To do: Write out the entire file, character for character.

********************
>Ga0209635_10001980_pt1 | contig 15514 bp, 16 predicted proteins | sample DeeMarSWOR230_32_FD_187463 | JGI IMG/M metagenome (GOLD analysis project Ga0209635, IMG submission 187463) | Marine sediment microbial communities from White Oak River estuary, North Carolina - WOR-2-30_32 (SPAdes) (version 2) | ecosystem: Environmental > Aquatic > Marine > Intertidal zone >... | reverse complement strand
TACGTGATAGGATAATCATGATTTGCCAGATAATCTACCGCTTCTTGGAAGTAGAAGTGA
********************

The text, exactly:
>Ga0209635_10001980_pt1 | contig 15514 bp, 16 predicted proteins | sample DeeMarSWOR230_32_FD_187463 | JGI IMG/M metagenome (GOLD analysis project Ga0209635, IMG submission 187463) | Marine sediment microbial communities from White Oak River estuary, North Carolina - WOR-2-30_32 (SPAdes) (version 2) | ecosystem: Environmental > Aquatic > Marine > Intertidal zone >... | reverse complement strand
TACGTGATAGGATAATCATGATTTGCCAGATAATCTACCGCTTCTTGGAAGTAGAAGTGA